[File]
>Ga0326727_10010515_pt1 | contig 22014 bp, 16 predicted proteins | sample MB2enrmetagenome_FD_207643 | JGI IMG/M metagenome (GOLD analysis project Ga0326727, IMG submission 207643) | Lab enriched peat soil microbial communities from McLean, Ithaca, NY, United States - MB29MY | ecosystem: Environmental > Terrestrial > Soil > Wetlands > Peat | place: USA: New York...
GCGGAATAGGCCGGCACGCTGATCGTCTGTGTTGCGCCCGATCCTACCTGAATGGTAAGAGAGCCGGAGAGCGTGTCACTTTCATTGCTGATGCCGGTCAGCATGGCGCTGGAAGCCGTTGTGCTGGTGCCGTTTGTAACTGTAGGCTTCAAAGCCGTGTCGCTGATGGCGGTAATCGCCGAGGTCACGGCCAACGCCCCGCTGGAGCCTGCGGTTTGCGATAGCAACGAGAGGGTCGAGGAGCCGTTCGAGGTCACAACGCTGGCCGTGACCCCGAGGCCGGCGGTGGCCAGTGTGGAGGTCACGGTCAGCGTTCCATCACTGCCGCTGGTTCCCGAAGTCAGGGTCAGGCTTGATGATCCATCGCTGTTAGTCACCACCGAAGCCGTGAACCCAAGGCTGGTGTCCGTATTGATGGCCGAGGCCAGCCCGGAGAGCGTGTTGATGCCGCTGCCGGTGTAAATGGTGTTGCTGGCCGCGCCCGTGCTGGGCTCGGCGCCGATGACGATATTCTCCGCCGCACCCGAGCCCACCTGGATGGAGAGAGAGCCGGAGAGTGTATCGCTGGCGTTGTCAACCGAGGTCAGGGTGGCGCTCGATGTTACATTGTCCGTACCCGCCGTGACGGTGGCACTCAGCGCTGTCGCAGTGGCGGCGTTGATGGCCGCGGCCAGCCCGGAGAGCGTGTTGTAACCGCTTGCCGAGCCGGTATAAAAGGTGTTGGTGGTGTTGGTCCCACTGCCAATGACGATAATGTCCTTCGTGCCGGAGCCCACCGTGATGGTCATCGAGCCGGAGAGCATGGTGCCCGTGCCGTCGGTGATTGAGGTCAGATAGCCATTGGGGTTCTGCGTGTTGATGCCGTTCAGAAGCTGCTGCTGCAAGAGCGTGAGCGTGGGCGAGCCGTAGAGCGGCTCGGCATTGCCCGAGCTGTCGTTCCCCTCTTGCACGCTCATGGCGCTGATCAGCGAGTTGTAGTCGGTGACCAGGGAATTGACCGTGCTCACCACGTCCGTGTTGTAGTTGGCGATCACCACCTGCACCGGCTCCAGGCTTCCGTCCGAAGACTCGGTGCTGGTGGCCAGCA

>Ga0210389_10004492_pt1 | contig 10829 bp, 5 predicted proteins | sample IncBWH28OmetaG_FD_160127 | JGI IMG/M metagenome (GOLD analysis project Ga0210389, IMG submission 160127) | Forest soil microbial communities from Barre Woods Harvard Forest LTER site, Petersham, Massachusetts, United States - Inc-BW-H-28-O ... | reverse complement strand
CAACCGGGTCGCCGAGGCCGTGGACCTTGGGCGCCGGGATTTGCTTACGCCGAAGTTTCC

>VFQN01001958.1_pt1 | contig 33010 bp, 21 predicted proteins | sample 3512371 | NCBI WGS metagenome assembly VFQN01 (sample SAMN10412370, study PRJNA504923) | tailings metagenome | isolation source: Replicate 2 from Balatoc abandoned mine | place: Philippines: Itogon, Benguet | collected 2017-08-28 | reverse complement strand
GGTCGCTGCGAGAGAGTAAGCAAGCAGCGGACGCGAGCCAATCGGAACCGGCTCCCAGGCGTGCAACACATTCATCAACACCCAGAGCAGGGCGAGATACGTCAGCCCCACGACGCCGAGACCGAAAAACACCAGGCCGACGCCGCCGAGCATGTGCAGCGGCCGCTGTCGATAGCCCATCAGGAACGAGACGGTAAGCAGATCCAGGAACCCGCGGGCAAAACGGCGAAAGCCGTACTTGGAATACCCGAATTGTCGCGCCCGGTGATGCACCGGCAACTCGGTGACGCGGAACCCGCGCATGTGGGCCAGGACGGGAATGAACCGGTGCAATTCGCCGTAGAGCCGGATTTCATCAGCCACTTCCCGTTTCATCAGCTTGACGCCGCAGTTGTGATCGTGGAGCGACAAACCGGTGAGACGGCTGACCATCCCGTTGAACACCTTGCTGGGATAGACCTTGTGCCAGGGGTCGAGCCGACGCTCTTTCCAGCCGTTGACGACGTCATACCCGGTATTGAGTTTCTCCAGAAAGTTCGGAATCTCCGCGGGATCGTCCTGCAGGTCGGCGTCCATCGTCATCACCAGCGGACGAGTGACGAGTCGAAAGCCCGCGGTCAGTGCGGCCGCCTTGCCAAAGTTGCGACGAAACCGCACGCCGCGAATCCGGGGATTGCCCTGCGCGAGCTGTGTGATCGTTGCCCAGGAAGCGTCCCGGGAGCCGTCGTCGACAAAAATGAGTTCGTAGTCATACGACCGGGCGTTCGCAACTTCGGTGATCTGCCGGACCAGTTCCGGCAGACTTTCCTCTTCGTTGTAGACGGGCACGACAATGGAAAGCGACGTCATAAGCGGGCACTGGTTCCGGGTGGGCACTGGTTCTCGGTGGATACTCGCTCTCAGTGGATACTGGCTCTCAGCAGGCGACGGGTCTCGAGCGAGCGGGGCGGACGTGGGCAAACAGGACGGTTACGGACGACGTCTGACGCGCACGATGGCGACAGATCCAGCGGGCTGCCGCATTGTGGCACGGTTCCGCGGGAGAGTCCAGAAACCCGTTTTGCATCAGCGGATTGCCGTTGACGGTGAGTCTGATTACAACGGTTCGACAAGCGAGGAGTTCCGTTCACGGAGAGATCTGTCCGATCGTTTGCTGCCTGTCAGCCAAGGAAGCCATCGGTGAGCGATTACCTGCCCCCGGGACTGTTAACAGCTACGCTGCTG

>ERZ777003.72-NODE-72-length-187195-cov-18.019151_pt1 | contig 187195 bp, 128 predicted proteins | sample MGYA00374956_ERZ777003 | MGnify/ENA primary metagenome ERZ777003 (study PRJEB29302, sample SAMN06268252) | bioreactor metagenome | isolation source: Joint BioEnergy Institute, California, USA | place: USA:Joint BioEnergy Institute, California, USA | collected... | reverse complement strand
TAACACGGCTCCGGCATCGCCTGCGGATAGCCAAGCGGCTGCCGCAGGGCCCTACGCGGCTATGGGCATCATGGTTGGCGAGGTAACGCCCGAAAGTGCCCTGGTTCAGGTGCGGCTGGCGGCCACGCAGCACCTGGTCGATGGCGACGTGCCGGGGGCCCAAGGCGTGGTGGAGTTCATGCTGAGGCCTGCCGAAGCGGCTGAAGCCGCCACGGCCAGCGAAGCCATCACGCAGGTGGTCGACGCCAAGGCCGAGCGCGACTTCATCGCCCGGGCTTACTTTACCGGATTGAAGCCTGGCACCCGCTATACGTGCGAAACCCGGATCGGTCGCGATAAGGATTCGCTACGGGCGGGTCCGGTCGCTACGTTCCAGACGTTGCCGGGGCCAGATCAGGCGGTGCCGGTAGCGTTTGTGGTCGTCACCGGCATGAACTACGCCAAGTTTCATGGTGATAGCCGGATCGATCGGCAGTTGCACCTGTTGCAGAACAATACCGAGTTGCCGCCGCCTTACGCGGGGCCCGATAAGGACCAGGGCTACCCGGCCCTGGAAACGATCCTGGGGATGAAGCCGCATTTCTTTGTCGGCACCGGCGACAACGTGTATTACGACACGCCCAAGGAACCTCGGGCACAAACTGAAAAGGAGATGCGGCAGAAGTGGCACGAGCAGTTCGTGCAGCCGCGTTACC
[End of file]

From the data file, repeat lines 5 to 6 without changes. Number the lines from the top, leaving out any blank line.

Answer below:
>VFQN01001958.1_pt1 | contig 33010 bp, 21 predicted proteins | sample 3512371 | NCBI WGS metagenome assembly VFQN01 (sample SAMN10412370, study PRJNA504923) | tailings metagenome | isolation source: Replicate 2 from Balatoc abandoned mine | place: Philippines: Itogon, Benguet | collected 2017-08-28 | reverse complement strand
GGTCGCTGCGAGAGAGTAAGCAAGCAGCGGACGCGAGCCAATCGGAACCGGCTCCCAGGCGTGCAACACATTCATCAACACCCAGAGCAGGGCGAGATACGTCAGCCCCACGACGCCGAGACCGAAAAACACCAGGCCGACGCCGCCGAGCATGTGCAGCGGCCGCTGTCGATAGCCCATCAGGAACGAGACGGTAAGCAGATCCAGGAACCCGCGGGCAAAACGGCGAAAGCCGTACTTGGAATACCCGAATTGTCGCGCCCGGTGATGCACCGGCAACTCGGTGACGCGGAACCCGCGCATGTGGGCCAGGACGGGAATGAACCGGTGCAATTCGCCGTAGAGCCGGATTTCATCAGCCACTTCCCGTTTCATCAGCTTGACGCCGCAGTTGTGATCGTGGAGCGACAAACCGGTGAGACGGCTGACCATCCCGTTGAACACCTTGCTGGGATAGACCTTGTGCCAGGGGTCGAGCCGACGCTCTTTCCAGCCGTTGACGACGTCATACCCGGTATTGAGTTTCTCCAGAAAGTTCGGAATCTCCGCGGGATCGTCCTGCAGGTCGGCGTCCATCGTCATCACCAGCGGACGAGTGACGAGTCGAAAGCCCGCGGTCAGTGCGGCCGCCTTGCCAAAGTTGCGACGAAACCGCACGCCGCGAATCCGGGGATTGCCCTGCGCGAGCTGTGTGATCGTTGCCCAGGAAGCGTCCCGGGAGCCGTCGTCGACAAAAATGAGTTCGTAGTCATACGACCGGGCGTTCGCAACTTCGGTGATCTGCCGGACCAGTTCCGGCAGACTTTCCTCTTCGTTGTAGACGGGCACGACAATGGAAAGCGACGTCATAAGCGGGCACTGGTTCCGGGTGGGCACTGGTTCTCGGTGGATACTCGCTCTCAGTGGATACTGGCTCTCAGCAGGCGACGGGTCTCGAGCGAGCGGGGCGGACGTGGGCAAACAGGACGGTTACGGACGACGTCTGACGCGCACGATGGCGACAGATCCAGCGGGCTGCCGCATTGTGGCACGGTTCCGCGGGAGAGTCCAGAAACCCGTTTTGCATCAGCGGATTGCCGTTGACGGTGAGTCTGATTACAACGGTTCGACAAGCGAGGAGTTCCGTTCACGGAGAGATCTGTCCGATCGTTTGCTGCCTGTCAGCCAAGGAAGCCATCGGTGAGCGATTACCTGCCCCCGGGACTGTTAACAGCTACGCTGCTG